When it comes to changing between winter tyres and summer tyres, most people are always told to do so when the temperature drops or rises (depending on which season you are entering) 7 degrees.
But is this solid advice, or a misunderstood technicality? To put driver’s minds at ease, we answer the most common questions regarding tyres and the “7 degree rule”.
Is it true that winter tyres should be installed when the temperature drops below 7 degrees?
Yes. This is because winter and summer tyres use different compounds to adapt to the average temperature of each season. Winter mixtures, for instance, operate better below 7 degrees.
Why do some people claim that the “7 degrees rule” is a lie?
Some drivers say that the “7 degrees rule” is a marketing ploy to increase the sales of winter tyres. Many drivers do not realise the different rubber mixtures are designed for the temperature, in addition to the different tread designs and parameters.
Where did this claim come from?
The claim that the “7 degrees rule” is false first appeared as a result of a test in the “Stern" weekly magazine (48/2005). The study has shown that summer tyres have a shorter braking distance in temperatures between 0 and +7 than winter tyres. However, this does not contradict the “7 degrees rule”. Rather, winter tyres have many additional parameters to consider, such as braking in snow and slush, that summer tyres are not designed for.
The 7 degree rule is an effective way to indicate when winter and summer tyres are most effective
How should I interpret the results?
It should be highly stressed that the test didn’t conclude that all winter tyres have a longer braking distance, compared to summer products. The test showed that, in certain conditions, certain models of summer tyres offer a shorter braking distance when compared to certain winter tyres.
As a finished product, a tyre will always be a compromise of various performance characteristics. Some tyres have longer durability, while others favour stronger grip. As such, it is not easy to directly compare to very different tyres through one characteristic of their performance.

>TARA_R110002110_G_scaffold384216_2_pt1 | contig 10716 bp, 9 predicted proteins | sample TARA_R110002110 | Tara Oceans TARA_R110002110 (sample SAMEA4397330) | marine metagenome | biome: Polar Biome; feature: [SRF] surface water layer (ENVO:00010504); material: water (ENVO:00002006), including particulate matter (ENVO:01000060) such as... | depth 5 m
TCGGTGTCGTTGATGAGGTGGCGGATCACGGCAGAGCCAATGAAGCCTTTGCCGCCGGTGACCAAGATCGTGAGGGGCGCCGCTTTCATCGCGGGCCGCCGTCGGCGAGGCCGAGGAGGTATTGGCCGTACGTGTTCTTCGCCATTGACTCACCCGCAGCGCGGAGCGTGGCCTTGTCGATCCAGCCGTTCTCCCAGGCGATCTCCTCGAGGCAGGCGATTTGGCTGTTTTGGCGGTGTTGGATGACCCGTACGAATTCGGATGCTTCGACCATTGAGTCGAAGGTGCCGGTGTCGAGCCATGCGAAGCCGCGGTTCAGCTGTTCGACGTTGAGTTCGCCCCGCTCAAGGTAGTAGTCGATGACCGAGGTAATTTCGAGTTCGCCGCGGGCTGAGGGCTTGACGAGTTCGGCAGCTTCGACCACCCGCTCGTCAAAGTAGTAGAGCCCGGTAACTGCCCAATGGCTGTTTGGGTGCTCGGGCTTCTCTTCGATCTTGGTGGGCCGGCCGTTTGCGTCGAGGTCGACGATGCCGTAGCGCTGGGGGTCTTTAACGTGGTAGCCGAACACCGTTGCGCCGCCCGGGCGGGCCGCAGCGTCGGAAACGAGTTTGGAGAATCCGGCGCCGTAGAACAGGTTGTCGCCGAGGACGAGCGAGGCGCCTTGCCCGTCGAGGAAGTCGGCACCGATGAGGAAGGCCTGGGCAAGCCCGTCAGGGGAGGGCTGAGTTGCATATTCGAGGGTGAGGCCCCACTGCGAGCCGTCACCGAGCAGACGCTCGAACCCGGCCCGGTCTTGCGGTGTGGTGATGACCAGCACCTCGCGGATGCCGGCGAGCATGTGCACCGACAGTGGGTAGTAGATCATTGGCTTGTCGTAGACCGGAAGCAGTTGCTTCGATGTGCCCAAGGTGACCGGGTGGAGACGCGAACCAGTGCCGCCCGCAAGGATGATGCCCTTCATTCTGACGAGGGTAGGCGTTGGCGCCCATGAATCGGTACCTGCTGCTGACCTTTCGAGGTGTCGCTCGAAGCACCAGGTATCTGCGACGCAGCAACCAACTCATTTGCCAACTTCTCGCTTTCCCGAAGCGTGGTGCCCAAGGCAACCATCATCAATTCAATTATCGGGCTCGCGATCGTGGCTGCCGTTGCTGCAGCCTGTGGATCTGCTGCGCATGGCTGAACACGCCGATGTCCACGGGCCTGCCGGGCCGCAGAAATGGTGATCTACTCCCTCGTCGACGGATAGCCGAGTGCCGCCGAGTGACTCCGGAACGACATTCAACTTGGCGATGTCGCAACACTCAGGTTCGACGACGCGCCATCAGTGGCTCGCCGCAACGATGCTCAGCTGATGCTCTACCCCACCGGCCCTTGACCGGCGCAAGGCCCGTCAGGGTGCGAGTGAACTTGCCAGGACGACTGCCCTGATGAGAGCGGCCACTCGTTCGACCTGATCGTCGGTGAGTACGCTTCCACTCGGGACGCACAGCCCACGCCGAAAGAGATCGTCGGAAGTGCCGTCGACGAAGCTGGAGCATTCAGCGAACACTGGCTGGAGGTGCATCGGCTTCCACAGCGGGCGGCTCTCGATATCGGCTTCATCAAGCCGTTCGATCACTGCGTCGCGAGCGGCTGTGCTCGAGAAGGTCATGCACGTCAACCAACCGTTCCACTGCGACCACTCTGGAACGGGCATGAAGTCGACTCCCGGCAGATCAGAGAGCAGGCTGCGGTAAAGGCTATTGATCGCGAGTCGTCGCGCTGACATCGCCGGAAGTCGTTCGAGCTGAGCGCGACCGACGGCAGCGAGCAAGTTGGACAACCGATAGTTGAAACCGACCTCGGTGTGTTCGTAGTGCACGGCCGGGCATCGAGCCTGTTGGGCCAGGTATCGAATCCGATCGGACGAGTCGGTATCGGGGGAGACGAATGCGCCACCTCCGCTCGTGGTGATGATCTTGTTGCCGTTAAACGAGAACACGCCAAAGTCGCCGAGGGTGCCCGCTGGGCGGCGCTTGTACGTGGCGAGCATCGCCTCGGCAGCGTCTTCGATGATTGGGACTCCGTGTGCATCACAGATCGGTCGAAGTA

There are, of course, winter tyres that will perform well on dry surfaces in temperatures as high as 10 degrees. Similarly, there are summer options that offer a good level of safety in temperatures close to zero. However, this is only specific products, not a hard and fast rule.
If, on the other hand, you want a product that can cover a broader range of temperatures on either side of 7 degrees, you may want to consider all-season tyres. These tyres offer a compromise between the other products. While they don’t perform well in the hottest or colder environments, they offer a mix of performance parameters to cope throughout the year.
Why should I use winter tyres?
Because winter tyres use numerous technical solutions that enhance their safety in the winter - such as special tread patterns, more sipes, higher tread, etc.
And what if the 7 degrees rule is a marketing ploy?
This is a logically false claim.It would be easier and cheaper for the tyre manufacturer to produce a single type of tyre.This would reduce the costs of manufacturing seasonal tyres.And the number of tyres sold would not change.Driving all year round on just one set of tyres, we would have to buy new tyres just as often.By producing just one type of tyres, the income would be higher, as the cost of production would drop.
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